5. Beware of sales pitches that make exaggerated claims about the expected profitability of a particular investment, or make specific price predictions, such as, “your money will double in six months,” especially if dealing with a broker who is new to you. If it sounds too good to be true, it usually is.
  6. Beware of any broker who pressures you to invest quickly to avoid missing out on a “once in a lifetime opportunity.” Investment decisions should be made only after deliberation and thought, and with the benefit of all the relevant facts—take the time to learn them. Be suspicious of any broker who uses high-pressure sales tactics.
  7. Never send money to a firm or broker that you are hearing from for the first time simply based on a telephone sales pitch.
  8. When investing for income and yield, whether in stocks, bonds, mutual funds, etc., make certain that you understand fully the nature of the security in which you are investing – there normally are varying market and price risks associated with each type of security.
  9. Investing in lower-priced, so-called “penny stocks” is inherently risky and should be done only after a thorough investigation is made of the company and of the market for its shares. Generally, you should not engage in such speculation unless prepared to accept the risk of losing your entire investment.
  10. Investing your money is a major decision, similar to the purchase of a house or an automobile. Investigate thoroughly any potential investment before you make it, as well as the broker and securities firm that are recommending it to you. To do so, you should:

 

  • Request a prospectus, annual report and/or research information, and read them carefully. Discuss the potential risks, rewards and consequences with your broker, certified public accountant or independent adviser before taking any action.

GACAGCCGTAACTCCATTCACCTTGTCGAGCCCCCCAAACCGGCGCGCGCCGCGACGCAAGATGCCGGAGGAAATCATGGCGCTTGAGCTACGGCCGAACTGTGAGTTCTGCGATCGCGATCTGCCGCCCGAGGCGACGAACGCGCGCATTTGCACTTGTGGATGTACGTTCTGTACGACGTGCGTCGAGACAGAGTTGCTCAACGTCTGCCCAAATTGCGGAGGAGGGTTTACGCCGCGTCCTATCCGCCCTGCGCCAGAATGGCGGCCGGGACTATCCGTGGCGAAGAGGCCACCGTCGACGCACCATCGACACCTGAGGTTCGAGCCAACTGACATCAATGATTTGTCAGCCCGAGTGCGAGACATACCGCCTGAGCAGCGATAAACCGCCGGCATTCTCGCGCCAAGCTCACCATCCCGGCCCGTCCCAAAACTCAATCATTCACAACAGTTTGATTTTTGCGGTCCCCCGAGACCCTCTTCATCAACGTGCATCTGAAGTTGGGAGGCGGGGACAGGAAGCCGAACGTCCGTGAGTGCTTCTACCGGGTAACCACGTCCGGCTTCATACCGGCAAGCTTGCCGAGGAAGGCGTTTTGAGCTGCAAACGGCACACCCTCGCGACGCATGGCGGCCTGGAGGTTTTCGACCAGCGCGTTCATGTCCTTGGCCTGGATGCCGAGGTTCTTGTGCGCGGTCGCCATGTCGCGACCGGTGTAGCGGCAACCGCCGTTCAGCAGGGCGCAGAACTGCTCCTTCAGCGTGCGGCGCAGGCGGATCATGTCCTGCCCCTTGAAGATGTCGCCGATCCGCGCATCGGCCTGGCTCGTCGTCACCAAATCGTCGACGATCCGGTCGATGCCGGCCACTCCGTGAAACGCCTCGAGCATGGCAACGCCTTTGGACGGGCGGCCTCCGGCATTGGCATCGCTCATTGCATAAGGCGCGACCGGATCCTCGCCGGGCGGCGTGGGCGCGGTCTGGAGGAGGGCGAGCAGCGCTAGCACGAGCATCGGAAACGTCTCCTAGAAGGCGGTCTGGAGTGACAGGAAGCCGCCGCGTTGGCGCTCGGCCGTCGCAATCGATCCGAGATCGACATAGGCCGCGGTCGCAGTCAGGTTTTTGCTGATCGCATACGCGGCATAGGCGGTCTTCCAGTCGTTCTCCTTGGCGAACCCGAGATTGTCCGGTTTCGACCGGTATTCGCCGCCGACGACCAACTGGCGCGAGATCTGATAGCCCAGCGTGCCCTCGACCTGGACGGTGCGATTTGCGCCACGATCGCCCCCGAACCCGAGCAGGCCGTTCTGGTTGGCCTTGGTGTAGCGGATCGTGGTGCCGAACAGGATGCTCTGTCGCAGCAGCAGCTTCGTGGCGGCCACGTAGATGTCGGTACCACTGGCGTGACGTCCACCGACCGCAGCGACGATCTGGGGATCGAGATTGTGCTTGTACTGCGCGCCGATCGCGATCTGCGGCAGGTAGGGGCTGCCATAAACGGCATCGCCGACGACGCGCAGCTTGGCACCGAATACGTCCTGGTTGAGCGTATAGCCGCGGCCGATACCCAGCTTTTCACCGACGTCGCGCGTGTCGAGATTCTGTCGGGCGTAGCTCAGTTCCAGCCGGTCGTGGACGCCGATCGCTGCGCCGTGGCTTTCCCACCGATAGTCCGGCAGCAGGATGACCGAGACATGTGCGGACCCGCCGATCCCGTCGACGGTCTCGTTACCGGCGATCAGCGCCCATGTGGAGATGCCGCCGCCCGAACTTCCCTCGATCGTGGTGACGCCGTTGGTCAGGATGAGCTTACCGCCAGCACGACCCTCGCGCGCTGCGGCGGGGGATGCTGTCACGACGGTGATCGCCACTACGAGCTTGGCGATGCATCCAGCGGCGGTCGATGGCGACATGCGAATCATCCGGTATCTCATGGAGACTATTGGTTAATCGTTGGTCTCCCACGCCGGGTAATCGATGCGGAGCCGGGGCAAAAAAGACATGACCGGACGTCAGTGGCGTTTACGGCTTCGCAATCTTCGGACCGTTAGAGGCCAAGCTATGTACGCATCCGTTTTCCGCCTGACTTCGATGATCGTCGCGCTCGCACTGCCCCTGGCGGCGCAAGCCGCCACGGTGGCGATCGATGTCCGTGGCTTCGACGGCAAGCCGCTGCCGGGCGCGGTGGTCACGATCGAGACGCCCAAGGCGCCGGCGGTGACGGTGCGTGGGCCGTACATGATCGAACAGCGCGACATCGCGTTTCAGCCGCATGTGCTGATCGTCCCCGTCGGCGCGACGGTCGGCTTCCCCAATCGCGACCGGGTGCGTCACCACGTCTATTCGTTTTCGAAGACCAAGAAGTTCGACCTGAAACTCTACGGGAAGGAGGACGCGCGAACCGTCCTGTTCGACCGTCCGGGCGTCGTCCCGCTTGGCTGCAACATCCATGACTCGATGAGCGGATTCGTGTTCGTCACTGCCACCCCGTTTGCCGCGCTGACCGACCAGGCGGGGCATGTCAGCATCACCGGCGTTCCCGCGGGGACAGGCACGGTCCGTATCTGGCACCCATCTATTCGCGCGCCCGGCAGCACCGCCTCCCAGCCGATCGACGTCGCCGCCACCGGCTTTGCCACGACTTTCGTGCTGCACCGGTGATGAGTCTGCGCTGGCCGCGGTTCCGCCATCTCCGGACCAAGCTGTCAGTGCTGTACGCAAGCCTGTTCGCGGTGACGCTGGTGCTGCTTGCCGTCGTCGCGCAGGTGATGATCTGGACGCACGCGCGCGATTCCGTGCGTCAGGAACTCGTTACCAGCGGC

• Contact FINRA BrokerCheck’s toll-free number at (800) 289-9999, or visit FINRA BrokerCheck, to learn whether the broker is currently registered with FINRA and whether he or she has been the subject of:
    • consumer-initiated pending arbitrations or civil proceedings involving investment activity;
    • written customer complaints alleging sales practice violations and compensatory damages of $5,000 or more;
    • settlements of $10,000 (or $15,000 after 5/18/09) or more of arbitrations, civil suits and customer complaints involving investment-related activity;
    • consumer-initiated arbitrations or civil proceedings that involved an award, regardless of the amount, to the customer;
    • written customer complaints alleging forgery, theft, misappropriation or conversion of bonds or securities; or,
    • any final sanction (including a bar, suspension or fine imposed by FINRA, the Securities and Exchange Commission or other federal or state regulatory agency).
  • Become better informed about investing by attending classes, seminars or checking the business reference section of your public library.